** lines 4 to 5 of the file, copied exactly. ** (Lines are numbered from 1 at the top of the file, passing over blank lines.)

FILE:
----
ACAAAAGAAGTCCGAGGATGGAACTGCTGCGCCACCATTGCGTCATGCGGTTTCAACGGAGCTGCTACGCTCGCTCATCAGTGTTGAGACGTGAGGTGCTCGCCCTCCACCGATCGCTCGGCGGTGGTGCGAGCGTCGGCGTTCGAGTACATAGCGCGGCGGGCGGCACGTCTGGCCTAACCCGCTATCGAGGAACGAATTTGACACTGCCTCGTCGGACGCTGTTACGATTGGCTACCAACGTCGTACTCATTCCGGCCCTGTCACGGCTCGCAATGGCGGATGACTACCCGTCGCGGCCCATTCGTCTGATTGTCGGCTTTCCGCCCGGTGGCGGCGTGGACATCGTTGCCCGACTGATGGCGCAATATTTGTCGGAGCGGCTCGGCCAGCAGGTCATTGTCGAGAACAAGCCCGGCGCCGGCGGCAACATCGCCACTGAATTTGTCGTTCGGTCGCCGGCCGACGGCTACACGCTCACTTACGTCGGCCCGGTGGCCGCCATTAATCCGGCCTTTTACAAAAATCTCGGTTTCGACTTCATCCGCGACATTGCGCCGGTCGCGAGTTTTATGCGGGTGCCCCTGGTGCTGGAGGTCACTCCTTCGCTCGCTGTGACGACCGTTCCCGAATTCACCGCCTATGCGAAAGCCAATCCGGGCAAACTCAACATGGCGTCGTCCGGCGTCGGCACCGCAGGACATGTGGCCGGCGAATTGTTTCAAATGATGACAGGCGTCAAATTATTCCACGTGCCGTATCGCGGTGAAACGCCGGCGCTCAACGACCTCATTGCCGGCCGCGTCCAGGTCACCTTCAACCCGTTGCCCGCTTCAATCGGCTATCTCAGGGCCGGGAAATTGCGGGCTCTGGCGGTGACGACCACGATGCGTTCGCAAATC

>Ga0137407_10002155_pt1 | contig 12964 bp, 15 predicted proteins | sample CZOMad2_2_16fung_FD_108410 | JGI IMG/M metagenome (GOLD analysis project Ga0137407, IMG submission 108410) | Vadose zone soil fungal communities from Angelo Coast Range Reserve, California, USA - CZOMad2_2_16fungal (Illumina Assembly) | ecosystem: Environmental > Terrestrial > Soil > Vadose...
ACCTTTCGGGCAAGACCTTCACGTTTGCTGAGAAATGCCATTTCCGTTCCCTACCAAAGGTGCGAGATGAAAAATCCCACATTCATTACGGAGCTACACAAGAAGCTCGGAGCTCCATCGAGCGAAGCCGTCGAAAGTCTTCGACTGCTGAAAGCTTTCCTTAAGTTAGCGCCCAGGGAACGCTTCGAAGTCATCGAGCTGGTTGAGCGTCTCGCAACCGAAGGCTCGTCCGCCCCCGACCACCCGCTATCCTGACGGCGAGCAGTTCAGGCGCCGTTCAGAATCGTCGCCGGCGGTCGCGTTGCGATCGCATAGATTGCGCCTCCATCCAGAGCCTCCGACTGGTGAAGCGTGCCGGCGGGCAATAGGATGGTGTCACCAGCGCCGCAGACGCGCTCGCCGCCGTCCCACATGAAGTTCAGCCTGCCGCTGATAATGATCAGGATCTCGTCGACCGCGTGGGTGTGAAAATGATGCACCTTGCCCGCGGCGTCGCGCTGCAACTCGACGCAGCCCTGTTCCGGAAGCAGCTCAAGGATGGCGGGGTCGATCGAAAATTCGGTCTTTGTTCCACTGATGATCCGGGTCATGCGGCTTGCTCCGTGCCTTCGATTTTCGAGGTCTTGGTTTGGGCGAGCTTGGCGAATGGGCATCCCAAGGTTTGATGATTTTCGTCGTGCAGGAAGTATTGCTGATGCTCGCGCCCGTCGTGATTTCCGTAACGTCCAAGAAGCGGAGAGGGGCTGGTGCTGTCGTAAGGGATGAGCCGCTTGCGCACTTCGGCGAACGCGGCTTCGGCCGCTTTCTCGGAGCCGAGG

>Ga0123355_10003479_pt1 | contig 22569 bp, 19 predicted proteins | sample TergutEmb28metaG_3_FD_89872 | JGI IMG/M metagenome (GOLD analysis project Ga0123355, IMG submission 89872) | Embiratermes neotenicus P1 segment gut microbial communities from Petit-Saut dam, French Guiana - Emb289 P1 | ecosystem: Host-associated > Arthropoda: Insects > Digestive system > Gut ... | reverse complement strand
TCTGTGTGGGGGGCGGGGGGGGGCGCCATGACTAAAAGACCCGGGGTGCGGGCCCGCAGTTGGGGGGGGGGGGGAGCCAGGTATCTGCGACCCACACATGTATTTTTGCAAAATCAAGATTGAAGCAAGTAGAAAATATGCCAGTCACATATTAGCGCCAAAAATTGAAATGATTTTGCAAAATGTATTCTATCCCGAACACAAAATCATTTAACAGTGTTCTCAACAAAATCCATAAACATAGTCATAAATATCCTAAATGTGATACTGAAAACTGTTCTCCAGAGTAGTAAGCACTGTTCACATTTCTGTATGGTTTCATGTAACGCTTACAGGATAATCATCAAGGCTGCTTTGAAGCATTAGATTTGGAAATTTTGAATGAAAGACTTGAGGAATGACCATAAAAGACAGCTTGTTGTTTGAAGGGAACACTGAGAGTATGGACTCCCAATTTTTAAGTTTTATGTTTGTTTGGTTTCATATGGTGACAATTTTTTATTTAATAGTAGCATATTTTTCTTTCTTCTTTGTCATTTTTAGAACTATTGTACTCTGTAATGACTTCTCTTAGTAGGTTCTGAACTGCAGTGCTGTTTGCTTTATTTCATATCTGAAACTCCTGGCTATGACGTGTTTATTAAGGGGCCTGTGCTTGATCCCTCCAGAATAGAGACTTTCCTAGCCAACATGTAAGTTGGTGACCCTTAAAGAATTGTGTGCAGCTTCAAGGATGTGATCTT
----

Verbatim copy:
>Ga0123355_10003479_pt1 | contig 22569 bp, 19 predicted proteins | sample TergutEmb28metaG_3_FD_89872 | JGI IMG/M metagenome (GOLD analysis project Ga0123355, IMG submission 89872) | Embiratermes neotenicus P1 segment gut microbial communities from Petit-Saut dam, French Guiana - Emb289 P1 | ecosystem: Host-associated > Arthropoda: Insects > Digestive system > Gut ... | reverse complement strand
TCTGTGTGGGGGGCGGGGGGGGGCGCCATGACTAAAAGACCCGGGGTGCGGGCCCGCAGTTGGGGGGGGGGGGGAGCCAGGTATCTGCGACCCACACATGTATTTTTGCAAAATCAAGATTGAAGCAAGTAGAAAATATGCCAGTCACATATTAGCGCCAAAAATTGAAATGATTTTGCAAAATGTATTCTATCCCGAACACAAAATCATTTAACAGTGTTCTCAACAAAATCCATAAACATAGTCATAAATATCCTAAATGTGATACTGAAAACTGTTCTCCAGAGTAGTAAGCACTGTTCACATTTCTGTATGGTTTCATGTAACGCTTACAGGATAATCATCAAGGCTGCTTTGAAGCATTAGATTTGGAAATTTTGAATGAAAGACTTGAGGAATGACCATAAAAGACAGCTTGTTGTTTGAAGGGAACACTGAGAGTATGGACTCCCAATTTTTAAGTTTTATGTTTGTTTGGTTTCATATGGTGACAATTTTTTATTTAATAGTAGCATATTTTTCTTTCTTCTTTGTCATTTTTAGAACTATTGTACTCTGTAATGACTTCTCTTAGTAGGTTCTGAACTGCAGTGCTGTTTGCTTTATTTCATATCTGAAACTCCTGGCTATGACGTGTTTATTAAGGGGCCTGTGCTTGATCCCTCCAGAATAGAGACTTTCCTAGCCAACATGTAAGTTGGTGACCCTTAAAGAATTGTGTGCAGCTTCAAGGATGTGATCTT